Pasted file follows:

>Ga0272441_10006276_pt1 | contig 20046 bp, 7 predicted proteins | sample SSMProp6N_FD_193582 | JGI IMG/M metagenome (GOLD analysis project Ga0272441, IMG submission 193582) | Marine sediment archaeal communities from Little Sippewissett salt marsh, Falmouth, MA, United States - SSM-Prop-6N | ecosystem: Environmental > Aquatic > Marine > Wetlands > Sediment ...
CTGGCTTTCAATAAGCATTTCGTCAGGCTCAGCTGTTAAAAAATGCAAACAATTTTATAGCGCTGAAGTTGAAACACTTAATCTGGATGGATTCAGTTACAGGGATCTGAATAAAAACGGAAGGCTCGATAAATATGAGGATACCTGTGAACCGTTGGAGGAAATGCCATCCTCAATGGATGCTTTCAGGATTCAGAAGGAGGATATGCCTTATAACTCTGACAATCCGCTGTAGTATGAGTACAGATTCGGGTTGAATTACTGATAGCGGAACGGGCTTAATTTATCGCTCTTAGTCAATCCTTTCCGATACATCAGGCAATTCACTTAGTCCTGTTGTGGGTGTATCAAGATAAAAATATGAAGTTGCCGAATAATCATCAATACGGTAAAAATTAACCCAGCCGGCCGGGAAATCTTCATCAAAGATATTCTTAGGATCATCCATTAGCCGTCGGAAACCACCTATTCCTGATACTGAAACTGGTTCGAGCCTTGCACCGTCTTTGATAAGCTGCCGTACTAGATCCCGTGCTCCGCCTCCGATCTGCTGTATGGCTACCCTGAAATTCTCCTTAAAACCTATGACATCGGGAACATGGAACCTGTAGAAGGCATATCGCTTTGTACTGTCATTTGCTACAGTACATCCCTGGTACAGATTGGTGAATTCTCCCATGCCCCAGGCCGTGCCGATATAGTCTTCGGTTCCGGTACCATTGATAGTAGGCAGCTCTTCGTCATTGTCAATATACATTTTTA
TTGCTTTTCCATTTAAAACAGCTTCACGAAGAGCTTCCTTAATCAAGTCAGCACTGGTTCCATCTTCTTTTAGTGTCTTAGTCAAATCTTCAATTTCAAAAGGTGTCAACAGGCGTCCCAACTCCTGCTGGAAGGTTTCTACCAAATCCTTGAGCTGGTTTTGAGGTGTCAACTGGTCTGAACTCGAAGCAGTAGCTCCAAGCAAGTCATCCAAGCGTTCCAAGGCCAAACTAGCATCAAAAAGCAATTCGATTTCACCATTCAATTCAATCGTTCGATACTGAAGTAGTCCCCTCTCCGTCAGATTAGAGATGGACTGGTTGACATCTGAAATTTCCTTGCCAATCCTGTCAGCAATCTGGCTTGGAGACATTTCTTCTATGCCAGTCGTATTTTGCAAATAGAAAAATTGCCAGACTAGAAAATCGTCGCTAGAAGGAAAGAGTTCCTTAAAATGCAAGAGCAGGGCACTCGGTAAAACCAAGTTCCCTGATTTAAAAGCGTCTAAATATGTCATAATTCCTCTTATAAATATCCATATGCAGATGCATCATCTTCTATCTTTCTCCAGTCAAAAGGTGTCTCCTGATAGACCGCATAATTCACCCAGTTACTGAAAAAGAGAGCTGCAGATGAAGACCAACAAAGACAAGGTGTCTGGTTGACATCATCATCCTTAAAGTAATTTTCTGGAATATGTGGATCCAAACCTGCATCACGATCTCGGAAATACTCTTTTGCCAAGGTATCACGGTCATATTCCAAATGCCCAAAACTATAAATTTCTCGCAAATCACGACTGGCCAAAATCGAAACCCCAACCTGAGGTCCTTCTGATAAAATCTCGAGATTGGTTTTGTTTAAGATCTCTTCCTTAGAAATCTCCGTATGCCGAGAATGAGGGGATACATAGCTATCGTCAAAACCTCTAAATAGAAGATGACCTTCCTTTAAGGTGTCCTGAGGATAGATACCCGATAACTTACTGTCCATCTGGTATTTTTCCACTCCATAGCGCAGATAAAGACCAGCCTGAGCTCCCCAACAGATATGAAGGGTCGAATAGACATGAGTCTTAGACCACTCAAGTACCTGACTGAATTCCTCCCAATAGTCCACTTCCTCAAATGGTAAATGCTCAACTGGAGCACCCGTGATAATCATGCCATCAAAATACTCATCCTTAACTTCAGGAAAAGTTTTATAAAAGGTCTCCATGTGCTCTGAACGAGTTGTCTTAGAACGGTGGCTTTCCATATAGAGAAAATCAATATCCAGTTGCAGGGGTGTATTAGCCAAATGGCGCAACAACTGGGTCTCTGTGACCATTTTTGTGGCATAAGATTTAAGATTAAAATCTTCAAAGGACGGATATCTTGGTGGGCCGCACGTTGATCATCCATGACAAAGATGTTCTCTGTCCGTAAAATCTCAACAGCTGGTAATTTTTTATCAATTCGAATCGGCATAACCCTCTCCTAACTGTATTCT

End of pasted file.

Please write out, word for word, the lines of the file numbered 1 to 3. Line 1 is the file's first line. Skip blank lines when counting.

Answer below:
>Ga0272441_10006276_pt1 | contig 20046 bp, 7 predicted proteins | sample SSMProp6N_FD_193582 | JGI IMG/M metagenome (GOLD analysis project Ga0272441, IMG submission 193582) | Marine sediment archaeal communities from Little Sippewissett salt marsh, Falmouth, MA, United States - SSM-Prop-6N | ecosystem: Environmental > Aquatic > Marine > Wetlands > Sediment ...
CTGGCTTTCAATAAGCATTTCGTCAGGCTCAGCTGTTAAAAAATGCAAACAATTTTATAGCGCTGAAGTTGAAACACTTAATCTGGATGGATTCAGTTACAGGGATCTGAATAAAAACGGAAGGCTCGATAAATATGAGGATACCTGTGAACCGTTGGAGGAAATGCCATCCTCAATGGATGCTTTCAGGATTCAGAAGGAGGATATGCCTTATAACTCTGACAATCCGCTGTAGTATGAGTACAGATTCGGGTTGAATTACTGATAGCGGAACGGGCTTAATTTATCGCTCTTAGTCAATCCTTTCCGATACATCAGGCAATTCACTTAGTCCTGTTGTGGGTGTATCAAGATAAAAATATGAAGTTGCCGAATAATCATCAATACGGTAAAAATTAACCCAGCCGGCCGGGAAATCTTCATCAAAGATATTCTTAGGATCATCCATTAGCCGTCGGAAACCACCTATTCCTGATACTGAAACTGGTTCGAGCCTTGCACCGTCTTTGATAAGCTGCCGTACTAGATCCCGTGCTCCGCCTCCGATCTGCTGTATGGCTACCCTGAAATTCTCCTTAAAACCTATGACATCGGGAACATGGAACCTGTAGAAGGCATATCGCTTTGTACTGTCATTTGCTACAGTACATCCCTGGTACAGATTGGTGAATTCTCCCATGCCCCAGGCCGTGCCGATATAGTCTTCGGTTCCGGTACCATTGATAGTAGGCAGCTCTTCGTCATTGTCAATATACATTTTTA
TTGCTTTTCCATTTAAAACAGCTTCACGAAGAGCTTCCTTAATCAAGTCAGCACTGGTTCCATCTTCTTTTAGTGTCTTAGTCAAATCTTCAATTTCAAAAGGTGTCAACAGGCGTCCCAACTCCTGCTGGAAGGTTTCTACCAAATCCTTGAGCTGGTTTTGAGGTGTCAACTGGTCTGAACTCGAAGCAGTAGCTCCAAGCAAGTCATCCAAGCGTTCCAAGGCCAAACTAGCATCAAAAAGCAATTCGATTTCACCATTCAATTCAATCGTTCGATACTGAAGTAGTCCCCTCTCCGTCAGATTAGAGATGGACTGGTTGACATCTGAAATTTCCTTGCCAATCCTGTCAGCAATCTGGCTTGGAGACATTTCTTCTATGCCAGTCGTATTTTGCAAATAGAAAAATTGCCAGACTAGAAAATCGTCGCTAGAAGGAAAGAGTTCCTTAAAATGCAAGAGCAGGGCACTCGGTAAAACCAAGTTCCCTGATTTAAAAGCGTCTAAATATGTCATAATTCCTCTTATAAATATCCATATGCAGATGCATCATCTTCTATCTTTCTCCAGTCAAAAGGTGTCTCCTGATAGACCGCATAATTCACCCAGTTACTGAAAAAGAGAGCTGCAGATGAAGACCAACAAAGACAAGGTGTCTGGTTGACATCATCATCCTTAAAGTAATTTTCTGGAATATGTGGATCCAAACCTGCATCACGATCTCGGAAATACTCTTTTGCCAAGGTATCACGGTCATATTCCAAATGCCCAAAACTATAAATTTCTCGCAAATCACGACTGGCCAAAATCGAAACCCCAACCTGAGGTCCTTCTGATAAAATCTCGAGATTGGTTTTGTTTAAGATCTCTTCCTTAGAAATCTCCGTATGCCGAGAATGAGGGGATACATAGCTATCGTCAAAACCTCTAAATAGAAGATGACCTTCCTTTAAGGTGTCCTGAGGATAGATACCCGATAACTTACTGTCCATCTGGTATTTTTCCACTCCATAGCGCAGATAAAGACCAGCCTGAGCTCCCCAACAGATATGAAGGGTCGAATAGACATGAGTCTTAGACCACTCAAGTACCTGACTGAATTCCTCCCAATAGTCCACTTCCTCAAATGGTAAATGCTCAACTGGAGCACCCGTGATAATCATGCCATCAAAATACTCATCCTTAACTTCAGGAAAAGTTTTATAAAAGGTCTCCATGTGCTCTGAACGAGTTGTCTTAGAACGGTGGCTTTCCATATAGAGAAAATCAATATCCAGTTGCAGGGGTGTATTAGCCAAATGGCGCAACAACTGGGTCTCTGTGACCATTTTTGTGGCATAAGATTTAAGATTAAAATCTTCAAAGGACGGATATCTTGGTGGGCCGCACGTTGATCATCCATGACAAAGATGTTCTCTGTCCGTAAAATCTCAACAGCTGGTAATTTTTTATCAATTCGAATCGGCATAACCCTCTCCTAACTGTATTCT